Tellico River, from the backwaters of the Tellico Reservoir (about Tellico River mile 19 (30 km)) upstream to Tellico River mile 33 (53 km), in Monroe County, TN
XN
732
NA
17.84(m)
Do......
......do
......do
Shoal Creek (from Shoal Creek mile 41.7 (66.7 km)) at the mouth of Long Branch, Lawrence County, TN, downstream to the backwaters of Wilson Reservoir (Shoal Creek mile 14 (22 km)) at Goose Shoals, Lauderdale County, AL, including the lower 5 miles (8 km) of all tributaries that enter this reach
XN
747
NA
17.84(o)
               
* * * * * * *
Darter, boulder...
Etheostoma wapitiU.S.A. (AL, TN)
Entire, except where listed as an experimental population
......
E
322
NA
NA
Do......
......do
......do
Shoal Creek (from Shoal Creek mile 41.7 (66.7 km)) at the mouth of Long Branch, Lawrence County, TN, downstream to the backwaters of Wilson Reservoir (Shoal Creek mile 14 (22 km)) at Goose Shoals, Lauderdale County, AL, including the lower 5 miles (8 km) of all tributaries that enter this reach
XN
747
NA
17.84(o)
               
* * * * * * *


50 CFR § 17.44

§ 17.44 [Amended]

50 CFR § 17.44

*17924 3. Amend § 17.44(c) introductory text by removing the words “spotfin chub (Hybopsis monacha)” and adding, in their place, the words “spotfin chub (Erimonax monachus)”.

50 CFR § 17.84

4. Amend § 17.84 by adding new paragraphs (e)(6), revising the introductory text to paragraph (m), and adding new paragraphs (m)(5) and (o) including maps to read as follows:

50 CFR § 17.84

§ 17.84 Special rules—vertebrates.

* * * * *

(e) * * *

(6) Note: Map of the NEP area for the yellowfin madtom in the Tellico River, Tennessee, appears immediately following paragraph (m)(5) of this section.

* * * * *

(m) Sptofin chub (=turquoise shiner) (Erimonax monachus), duskytail darter (Etheostoma percnurum), smoky madtom (Noturus baileyi).

* * * * *

(5) Note: Map of the NEP area for spotfin chub, duskytail darter, smoky madtom, and and yellowfin madtom (see paragraph (e) of this section) in Tennessee follows:

BILLING CODE 4310-55-P

Image 1 (6.4" X 7.93") Available for Offline Print

*17926 (o) Spotfin chub (=turquoise shiner) (Erimonax monachus), boulder darter (Etheostoma wapiti).

(1) Where are populations of these fishes designated as nonessential experimental populations (NEP)?

(i) The NEP area for the boulder darter and the spotfin chub is within the species' historic ranges and is defined as follows: Shoal Creek (from Shoal Creek mile 41.7 (66.7 km)) at the mouth of Long Branch, Lawrence County, TN, downstream to the backwaters of Wilson Reservoir (Shoal Creek mile 14 (22 km)) at Goose Shoals, Lauderdale County, AL, including the lower 5 miles (8 km) of all tributaries that enter this reach.

(ii) None of the fishes named in paragraph (o) of this section are currently known to exist in Shoal Creek or its tributaries. Based on the habitat requirements of these fishes, we do not expect them to become established outside the NEP area. However, if any individuals of either of the species move upstream or downstream or into tributaries outside the designated NEP area, we would presume that they came from the reintroduced populations.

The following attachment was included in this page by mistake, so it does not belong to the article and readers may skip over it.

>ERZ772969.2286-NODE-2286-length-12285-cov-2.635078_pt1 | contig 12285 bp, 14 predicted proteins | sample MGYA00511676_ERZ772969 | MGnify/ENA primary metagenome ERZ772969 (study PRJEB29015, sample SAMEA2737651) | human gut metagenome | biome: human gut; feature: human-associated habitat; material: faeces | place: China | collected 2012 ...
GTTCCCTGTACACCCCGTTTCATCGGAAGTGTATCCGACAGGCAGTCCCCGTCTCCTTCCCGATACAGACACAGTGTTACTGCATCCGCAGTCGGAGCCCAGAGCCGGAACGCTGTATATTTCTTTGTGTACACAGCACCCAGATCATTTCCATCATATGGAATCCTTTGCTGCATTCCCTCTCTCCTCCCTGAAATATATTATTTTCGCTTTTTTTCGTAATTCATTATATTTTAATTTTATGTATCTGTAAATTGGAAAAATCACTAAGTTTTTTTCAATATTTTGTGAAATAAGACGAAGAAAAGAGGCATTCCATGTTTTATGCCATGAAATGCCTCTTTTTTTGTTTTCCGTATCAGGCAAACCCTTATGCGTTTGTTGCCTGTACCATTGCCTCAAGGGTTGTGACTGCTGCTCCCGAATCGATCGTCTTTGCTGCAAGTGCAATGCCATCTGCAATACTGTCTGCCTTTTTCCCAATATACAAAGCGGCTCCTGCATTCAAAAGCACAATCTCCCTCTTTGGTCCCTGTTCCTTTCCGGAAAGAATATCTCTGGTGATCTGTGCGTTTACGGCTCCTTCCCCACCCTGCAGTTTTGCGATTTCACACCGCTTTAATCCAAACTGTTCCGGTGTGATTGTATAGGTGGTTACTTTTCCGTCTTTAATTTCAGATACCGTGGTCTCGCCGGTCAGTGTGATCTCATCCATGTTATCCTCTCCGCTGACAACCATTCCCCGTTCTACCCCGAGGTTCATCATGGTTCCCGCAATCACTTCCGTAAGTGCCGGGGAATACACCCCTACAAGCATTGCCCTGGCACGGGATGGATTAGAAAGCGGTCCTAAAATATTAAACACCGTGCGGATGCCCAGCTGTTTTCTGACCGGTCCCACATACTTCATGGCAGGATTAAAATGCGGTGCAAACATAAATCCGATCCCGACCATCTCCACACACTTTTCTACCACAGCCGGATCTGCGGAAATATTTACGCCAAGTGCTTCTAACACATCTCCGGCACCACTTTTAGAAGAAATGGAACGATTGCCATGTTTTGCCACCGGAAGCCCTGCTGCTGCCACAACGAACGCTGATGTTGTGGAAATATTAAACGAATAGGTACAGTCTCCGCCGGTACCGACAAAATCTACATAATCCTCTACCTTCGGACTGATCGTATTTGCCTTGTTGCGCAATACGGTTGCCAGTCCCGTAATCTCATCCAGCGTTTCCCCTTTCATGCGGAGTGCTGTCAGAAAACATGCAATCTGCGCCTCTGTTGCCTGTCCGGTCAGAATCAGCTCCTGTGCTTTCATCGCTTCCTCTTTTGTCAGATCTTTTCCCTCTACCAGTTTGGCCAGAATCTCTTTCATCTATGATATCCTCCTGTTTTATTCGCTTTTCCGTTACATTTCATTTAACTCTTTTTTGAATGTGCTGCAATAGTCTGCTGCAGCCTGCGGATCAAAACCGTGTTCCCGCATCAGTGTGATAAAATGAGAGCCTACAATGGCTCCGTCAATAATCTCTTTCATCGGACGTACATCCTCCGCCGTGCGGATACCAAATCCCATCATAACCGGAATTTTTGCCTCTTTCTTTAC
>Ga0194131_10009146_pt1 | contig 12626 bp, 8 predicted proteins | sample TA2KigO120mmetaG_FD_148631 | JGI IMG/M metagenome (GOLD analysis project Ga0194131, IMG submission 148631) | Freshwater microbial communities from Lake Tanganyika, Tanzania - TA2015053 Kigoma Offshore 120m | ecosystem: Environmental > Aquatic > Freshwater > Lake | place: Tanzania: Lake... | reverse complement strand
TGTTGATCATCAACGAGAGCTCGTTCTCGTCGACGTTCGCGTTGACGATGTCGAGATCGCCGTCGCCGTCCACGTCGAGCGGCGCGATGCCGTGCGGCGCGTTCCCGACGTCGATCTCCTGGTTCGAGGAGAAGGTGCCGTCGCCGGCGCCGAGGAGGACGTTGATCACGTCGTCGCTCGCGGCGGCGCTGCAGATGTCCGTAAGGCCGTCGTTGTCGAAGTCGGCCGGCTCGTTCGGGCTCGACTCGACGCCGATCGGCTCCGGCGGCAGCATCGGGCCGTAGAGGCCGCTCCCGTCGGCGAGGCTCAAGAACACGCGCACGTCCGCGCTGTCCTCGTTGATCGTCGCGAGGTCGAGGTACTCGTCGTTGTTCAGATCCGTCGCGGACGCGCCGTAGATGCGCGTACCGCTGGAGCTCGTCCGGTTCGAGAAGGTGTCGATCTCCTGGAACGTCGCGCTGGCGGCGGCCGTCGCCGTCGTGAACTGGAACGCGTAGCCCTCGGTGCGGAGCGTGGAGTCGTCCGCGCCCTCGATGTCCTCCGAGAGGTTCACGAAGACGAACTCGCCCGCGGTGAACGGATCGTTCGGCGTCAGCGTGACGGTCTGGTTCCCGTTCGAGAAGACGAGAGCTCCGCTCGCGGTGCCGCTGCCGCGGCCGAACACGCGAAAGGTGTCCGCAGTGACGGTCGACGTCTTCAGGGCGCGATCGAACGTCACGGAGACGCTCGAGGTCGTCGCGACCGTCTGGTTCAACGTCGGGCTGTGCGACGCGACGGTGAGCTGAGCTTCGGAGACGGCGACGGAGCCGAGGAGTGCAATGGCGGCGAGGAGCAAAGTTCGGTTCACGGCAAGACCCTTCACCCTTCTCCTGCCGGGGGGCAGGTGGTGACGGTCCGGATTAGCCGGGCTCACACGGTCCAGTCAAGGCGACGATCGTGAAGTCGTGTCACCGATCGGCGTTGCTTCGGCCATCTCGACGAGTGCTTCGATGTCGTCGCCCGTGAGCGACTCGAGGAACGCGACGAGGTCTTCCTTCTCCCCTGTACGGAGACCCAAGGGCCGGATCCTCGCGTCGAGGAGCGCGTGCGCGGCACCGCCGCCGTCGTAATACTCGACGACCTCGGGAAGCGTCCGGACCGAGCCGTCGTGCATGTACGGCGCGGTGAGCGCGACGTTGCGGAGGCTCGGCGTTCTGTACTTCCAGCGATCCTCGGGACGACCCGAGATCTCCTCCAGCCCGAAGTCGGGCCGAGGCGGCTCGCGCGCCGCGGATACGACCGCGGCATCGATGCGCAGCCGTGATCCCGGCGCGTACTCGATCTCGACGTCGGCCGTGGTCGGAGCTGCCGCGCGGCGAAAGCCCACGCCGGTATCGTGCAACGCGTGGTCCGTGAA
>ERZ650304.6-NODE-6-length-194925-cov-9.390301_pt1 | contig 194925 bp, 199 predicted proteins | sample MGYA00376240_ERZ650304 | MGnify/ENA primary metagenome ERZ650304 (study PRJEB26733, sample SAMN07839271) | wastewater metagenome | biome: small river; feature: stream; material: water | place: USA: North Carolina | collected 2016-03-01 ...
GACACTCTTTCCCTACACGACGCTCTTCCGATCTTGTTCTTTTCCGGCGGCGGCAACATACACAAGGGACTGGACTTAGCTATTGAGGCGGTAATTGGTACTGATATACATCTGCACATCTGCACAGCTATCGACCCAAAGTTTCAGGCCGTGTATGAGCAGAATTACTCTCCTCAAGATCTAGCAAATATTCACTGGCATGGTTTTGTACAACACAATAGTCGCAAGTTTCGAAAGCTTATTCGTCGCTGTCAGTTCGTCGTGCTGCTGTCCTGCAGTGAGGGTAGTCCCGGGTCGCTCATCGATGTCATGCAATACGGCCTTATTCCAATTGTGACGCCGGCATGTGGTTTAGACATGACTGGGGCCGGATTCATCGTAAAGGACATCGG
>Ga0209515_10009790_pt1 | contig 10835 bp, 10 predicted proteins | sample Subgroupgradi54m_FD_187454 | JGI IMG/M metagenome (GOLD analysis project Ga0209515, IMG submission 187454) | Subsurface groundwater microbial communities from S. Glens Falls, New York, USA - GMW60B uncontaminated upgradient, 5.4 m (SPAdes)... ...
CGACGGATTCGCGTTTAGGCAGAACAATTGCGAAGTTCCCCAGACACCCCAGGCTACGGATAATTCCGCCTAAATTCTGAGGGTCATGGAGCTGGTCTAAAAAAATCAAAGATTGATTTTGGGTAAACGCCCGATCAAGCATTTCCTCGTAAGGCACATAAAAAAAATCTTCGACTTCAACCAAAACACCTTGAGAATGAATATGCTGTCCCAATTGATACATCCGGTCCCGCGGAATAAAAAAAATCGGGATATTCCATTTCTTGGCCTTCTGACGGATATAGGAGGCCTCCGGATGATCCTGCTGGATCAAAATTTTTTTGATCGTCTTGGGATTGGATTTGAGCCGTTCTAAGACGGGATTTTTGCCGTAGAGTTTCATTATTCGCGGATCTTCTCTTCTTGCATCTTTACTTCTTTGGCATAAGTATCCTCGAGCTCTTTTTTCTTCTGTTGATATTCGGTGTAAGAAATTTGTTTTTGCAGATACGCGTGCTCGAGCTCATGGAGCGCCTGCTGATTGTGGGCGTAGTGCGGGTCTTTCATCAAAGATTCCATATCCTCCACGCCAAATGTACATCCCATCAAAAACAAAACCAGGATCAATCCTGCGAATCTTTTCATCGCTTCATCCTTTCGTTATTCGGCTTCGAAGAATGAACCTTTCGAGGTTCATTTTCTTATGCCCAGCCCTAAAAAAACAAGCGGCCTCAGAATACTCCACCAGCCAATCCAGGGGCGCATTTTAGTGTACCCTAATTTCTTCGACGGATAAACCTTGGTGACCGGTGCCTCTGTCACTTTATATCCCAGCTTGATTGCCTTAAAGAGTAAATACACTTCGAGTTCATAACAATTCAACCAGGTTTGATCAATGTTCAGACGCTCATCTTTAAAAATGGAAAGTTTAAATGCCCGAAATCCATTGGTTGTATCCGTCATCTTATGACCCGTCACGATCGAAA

(iii) We do not intend to change the NEP designations to “essential experimental,” “threatened,” or “endangered” within the NEP area. Additionally, we will not designate critical habitat for these NEPs, as provided by 16 U.S.C. 1539(j)(2)(C)(ii).

(2) What take is allowed in the NEP area? Take of these species that is accidental and incidental to an otherwise legal activity, such as recreation (e.g., fishing, boating, wading, trapping, or swimming), forestry, agriculture, and other activities that are in accordance with Federal, State, and local laws and regulations, is allowed.

(3) What take of these species is not allowed in the NEP area?

(i) Except as expressly allowed in paragraph (o)(2) of this section, all the provisions of § 17.31(a) and (b) apply to the fishes identified in paragraph (o)(1) of this section.

(ii) Any manner of take not described under paragraph (o)(2) of this section is prohibited in the NEP area. We may refer unauthorized take of these species to the appropriate authorities for prosecution.

(iii) You may not possess, sell, deliver, carry, transport, ship, import, or export by any means whatsoever any of the identified fishes, or parts thereof, that are taken or possessed in violation of paragraph (o)(3) of this section or in violation of the applicable State fish and wildlife laws or regulations or the Act.

(iv) You may not attempt to commit, solicit another to commit, or cause to be committed any offense defined in paragraph (o)(3) of this section.

(4) How will the effectiveness of these reintroductions be monitored? After the initial stocking of these two fish, we will monitor annually their presence or absence and document any spawning behavior or young-of-the-year fish that might be present. This monitoring will be conducted primarily by snorkeling or seining and will be accomplished by contracting with the appropriate species experts. We will produce annual reports detailing the stocking rates and monitoring activities that took place during the previous year. We will also fully evaluate these reintroduction efforts after 5 and 10 years to determine whether to continue or terminate the reintroduction efforts.

(5) Note: Map of the NEP area for spotfin chub and boulder darter in Tennessee and Alabama follows:

Image 2 (6.46" X 8.33") Available for Offline Print

50 CFR § 17.95

*17927 5. Amend § 17.95(e) by removing the words “SPOTFIN CHUB (Cyprinella (=Hybopsis) monacha)” and adding, in their place, the words “SPOTFIN CHUB (Erimonax monachus)”.

Dated: April 1, 2005.

Craig Manson,

Assistant Secretary for Fish and Wildlife and Parks.

[FR Doc. 05-7086 Filed 4-7-05; 8:45 am]

BILLING CODE 4310-55-C

70 FR 17916-01, 2005 WL 779150 (F.R.)